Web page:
A marriage made in coffee heaven between Philadelphia chef Jose Garces and Lambertville, N.J., artisan roaster David Waldman, the GTC and Rojo's beans are roasted on a super-rare Probat UG 15, a vintage cast-iron model that Blue Bottle and Stumptown also deploy up there in Brooklyn (you can see Waldman at work on his if you visit the Rojo's Cafe on the north end of Union Street in the Jersey river town). Waldman, who opened Rojo's in 2006, prides himself on his direct-purchase relationships with growers, and he's as serious about his coffee as topflight microbrewers and vintners are about their beer and wine. "We are not preoccupied with buying beans that are certified Fair Trade or certified organic for the sake of having certified beans," says Waldman. "We're more interested in having beans purchased from the right person who's doing the right thing in terms of sustainability, and socioeconomically." The Garces Trading Co. Reserva is a three-bean blend "that Chef Garces and I worked on for several months, to complement his food style and his desire to have a nice, lively, full-bodied, flavorful bean." Rojo's house blend, Midwives Moonshine, is a little darker, less sweet. Recommended: GTC Reserva. www.garcestradingcompany.com and www.rojosroastery.com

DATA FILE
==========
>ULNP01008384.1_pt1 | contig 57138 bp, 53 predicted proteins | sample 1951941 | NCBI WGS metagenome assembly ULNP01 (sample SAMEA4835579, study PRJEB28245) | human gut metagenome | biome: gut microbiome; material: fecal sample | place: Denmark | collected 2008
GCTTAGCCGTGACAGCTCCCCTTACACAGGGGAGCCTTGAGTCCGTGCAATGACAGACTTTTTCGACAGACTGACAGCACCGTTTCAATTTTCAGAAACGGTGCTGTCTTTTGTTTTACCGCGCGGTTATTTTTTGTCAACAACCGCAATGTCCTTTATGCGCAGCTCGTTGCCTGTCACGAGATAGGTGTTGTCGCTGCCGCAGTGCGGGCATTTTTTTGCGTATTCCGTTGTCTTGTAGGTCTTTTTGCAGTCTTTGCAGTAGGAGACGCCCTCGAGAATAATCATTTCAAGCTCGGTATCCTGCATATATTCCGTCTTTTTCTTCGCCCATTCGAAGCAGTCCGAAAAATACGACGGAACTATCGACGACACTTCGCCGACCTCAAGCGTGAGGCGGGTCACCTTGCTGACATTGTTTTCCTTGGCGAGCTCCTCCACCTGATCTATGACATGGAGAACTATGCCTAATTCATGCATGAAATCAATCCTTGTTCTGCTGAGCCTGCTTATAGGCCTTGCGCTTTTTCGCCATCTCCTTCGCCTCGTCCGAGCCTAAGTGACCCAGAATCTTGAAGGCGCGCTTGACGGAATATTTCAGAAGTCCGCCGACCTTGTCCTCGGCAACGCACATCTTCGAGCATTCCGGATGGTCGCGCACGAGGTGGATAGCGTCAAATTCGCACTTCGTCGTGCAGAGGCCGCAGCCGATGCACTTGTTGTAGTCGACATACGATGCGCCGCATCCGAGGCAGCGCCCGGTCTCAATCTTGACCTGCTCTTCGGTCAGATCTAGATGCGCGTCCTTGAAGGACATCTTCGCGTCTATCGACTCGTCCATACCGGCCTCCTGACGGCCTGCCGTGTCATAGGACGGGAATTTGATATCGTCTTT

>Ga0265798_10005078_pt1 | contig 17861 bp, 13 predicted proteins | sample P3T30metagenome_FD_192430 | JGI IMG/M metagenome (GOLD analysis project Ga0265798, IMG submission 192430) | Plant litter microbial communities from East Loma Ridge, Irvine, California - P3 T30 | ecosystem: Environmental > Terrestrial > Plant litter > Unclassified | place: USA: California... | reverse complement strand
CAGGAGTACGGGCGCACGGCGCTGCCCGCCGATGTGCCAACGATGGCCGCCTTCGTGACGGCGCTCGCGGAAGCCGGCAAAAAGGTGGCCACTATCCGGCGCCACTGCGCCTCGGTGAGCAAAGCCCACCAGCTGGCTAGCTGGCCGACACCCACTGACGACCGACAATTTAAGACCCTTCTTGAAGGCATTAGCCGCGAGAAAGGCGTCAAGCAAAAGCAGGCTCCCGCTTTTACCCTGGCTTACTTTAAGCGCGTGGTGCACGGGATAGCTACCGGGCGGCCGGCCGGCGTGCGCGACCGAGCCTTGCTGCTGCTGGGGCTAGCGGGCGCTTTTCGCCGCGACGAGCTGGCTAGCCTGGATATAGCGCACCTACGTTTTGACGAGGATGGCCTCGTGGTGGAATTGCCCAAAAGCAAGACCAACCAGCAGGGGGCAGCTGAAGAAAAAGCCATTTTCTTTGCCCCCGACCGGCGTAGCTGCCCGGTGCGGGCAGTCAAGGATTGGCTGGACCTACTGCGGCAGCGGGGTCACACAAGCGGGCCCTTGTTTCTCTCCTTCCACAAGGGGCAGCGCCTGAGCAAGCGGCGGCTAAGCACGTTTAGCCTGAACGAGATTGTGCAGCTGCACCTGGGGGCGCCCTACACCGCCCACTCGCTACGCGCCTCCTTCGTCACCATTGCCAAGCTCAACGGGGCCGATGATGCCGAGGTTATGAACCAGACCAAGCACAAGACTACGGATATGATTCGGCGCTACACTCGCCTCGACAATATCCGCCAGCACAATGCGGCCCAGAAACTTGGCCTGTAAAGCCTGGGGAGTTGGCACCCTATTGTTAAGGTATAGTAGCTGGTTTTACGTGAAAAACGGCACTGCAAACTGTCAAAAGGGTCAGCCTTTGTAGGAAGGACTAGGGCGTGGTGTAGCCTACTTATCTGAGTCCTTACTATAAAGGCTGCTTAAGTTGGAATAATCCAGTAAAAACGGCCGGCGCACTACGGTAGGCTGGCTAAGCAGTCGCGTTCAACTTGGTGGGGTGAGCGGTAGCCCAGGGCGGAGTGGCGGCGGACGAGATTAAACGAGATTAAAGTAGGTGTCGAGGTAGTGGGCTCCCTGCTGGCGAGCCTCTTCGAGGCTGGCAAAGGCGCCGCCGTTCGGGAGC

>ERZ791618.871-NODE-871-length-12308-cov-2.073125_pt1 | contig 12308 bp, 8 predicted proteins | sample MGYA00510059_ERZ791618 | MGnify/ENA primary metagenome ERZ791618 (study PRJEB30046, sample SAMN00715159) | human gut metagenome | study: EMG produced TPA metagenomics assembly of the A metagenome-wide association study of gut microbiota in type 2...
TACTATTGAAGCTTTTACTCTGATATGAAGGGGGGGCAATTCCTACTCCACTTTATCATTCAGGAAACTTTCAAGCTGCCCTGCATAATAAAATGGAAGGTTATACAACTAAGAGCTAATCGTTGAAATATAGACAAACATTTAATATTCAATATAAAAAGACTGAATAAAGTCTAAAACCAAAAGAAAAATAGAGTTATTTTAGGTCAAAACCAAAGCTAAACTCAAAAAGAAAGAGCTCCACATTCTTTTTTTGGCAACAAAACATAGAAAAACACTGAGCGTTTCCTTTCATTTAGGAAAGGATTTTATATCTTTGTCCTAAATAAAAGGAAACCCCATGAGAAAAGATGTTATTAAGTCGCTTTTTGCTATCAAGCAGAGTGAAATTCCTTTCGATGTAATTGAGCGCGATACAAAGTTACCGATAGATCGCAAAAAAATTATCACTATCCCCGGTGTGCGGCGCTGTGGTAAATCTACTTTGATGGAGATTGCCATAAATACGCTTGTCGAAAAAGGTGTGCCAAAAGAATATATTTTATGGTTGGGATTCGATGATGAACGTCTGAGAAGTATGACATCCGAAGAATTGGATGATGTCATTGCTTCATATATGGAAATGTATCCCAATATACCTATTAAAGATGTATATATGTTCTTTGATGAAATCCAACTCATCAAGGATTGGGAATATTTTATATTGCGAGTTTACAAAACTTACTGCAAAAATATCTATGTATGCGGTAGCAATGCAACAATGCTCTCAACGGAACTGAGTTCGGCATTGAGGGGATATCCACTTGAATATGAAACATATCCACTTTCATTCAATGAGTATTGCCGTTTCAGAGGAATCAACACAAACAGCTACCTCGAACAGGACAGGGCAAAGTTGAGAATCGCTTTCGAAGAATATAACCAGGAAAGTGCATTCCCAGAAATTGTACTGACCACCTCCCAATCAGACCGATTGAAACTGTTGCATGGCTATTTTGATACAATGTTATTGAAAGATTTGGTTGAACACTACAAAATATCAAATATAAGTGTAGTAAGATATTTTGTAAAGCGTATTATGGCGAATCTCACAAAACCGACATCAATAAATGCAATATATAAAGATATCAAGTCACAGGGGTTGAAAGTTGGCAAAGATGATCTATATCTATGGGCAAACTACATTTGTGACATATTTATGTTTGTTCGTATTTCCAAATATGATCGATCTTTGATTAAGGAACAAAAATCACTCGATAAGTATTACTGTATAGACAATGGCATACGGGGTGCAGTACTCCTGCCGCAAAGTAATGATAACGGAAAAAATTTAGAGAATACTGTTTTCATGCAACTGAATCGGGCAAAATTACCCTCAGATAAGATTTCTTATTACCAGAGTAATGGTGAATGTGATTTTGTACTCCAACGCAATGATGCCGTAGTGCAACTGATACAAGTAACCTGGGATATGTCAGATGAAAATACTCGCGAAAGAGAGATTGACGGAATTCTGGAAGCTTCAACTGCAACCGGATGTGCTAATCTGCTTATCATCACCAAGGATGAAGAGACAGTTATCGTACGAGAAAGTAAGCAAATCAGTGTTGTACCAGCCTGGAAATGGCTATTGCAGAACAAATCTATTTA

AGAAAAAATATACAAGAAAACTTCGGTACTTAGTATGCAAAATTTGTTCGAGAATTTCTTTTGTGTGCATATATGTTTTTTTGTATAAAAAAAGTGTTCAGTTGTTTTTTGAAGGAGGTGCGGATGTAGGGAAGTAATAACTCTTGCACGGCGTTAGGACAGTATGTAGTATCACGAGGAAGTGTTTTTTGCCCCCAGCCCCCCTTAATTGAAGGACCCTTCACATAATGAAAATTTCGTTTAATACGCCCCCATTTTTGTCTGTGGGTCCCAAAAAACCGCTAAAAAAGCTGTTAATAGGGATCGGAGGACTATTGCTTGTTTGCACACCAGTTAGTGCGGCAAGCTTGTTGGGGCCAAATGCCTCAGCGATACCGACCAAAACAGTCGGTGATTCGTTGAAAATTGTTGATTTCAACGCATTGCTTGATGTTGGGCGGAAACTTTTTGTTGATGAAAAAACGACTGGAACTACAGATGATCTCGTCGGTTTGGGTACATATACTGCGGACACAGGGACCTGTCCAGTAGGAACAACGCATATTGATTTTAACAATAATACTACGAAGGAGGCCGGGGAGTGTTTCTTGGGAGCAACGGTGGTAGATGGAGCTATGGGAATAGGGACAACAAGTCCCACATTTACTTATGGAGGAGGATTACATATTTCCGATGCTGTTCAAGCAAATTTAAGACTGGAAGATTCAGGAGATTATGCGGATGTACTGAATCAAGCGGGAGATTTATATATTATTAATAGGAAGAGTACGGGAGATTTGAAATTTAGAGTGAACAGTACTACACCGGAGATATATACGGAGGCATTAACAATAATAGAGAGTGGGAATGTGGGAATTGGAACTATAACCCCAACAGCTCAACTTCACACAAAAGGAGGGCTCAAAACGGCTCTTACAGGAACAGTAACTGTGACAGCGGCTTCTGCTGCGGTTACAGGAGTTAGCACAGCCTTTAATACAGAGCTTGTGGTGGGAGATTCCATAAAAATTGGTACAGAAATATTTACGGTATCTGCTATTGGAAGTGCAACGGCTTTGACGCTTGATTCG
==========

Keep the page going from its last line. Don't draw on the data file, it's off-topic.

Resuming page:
La Colombe Torrefaction
Jean-Philippe Iberti and Todd Carmichael learned the biz in Seattle, and then picked Philadelphia to open their own cafe and roastery in 1993. The troop of customers has been out the door on 19th Street by Rittenhouse Square ever since. If you've dined at Lacroix, Pub & Kitchen, or scores of other Philly spots and you ordered coffee or espresso, you've had La Colombe. So, too, if you've gone to the cafés at MOMA in New York, to Cipriani in L.A., to haute haunts in Las Vegas and San Francisco. Marc Vetri pours La Colombe in his restaurants, too. From its bustling roastery in Port Richmond, La Colombe makes four classic blends (Corsica, Nizza, Phocea, and Decaf) and three reserves (Monaco, Savoia, and Afrique). Iberti and Carmichael take their relationships with growers seriously, and are intensely conscientious about environmental and sustainability issues, too. Recommended: Savoia, a nod to traditional Italian roasts. lacolombe.com
One Village Coffee
A small-batch craft roaster with a big reputation, One Village is based in Souderton, where they turn out a half-dozen signature blends, seasonal blends, and single-origins for area coffee shops. Founded in 2007 by partners Rob Altieri, Woody Decasere, Steve Hackman, and Aaron Peazzoni, One Village originally worked with fledgling farmers in Nigeria, and still maintains a relationship with growers there. One Village can be found in Whole Foods markets throughout the mid-Atlantic, and at Morning Glory and Good Karma cafes. Peazzoni says the Artists Blend and Espresso Nordico are popular. Recommended: Smart Blend, a medium roast take on the ancient and enduring Moka-Java. www.onevillagecoffee.com
Steven Rea is an Inquirer movie critic. He also drinks a lot of coffee. Contact him at 215-854-5629 or email@example.com. Read his blog, "On Movies Online," at http://www.philly.com/philly/blogs/onmovies.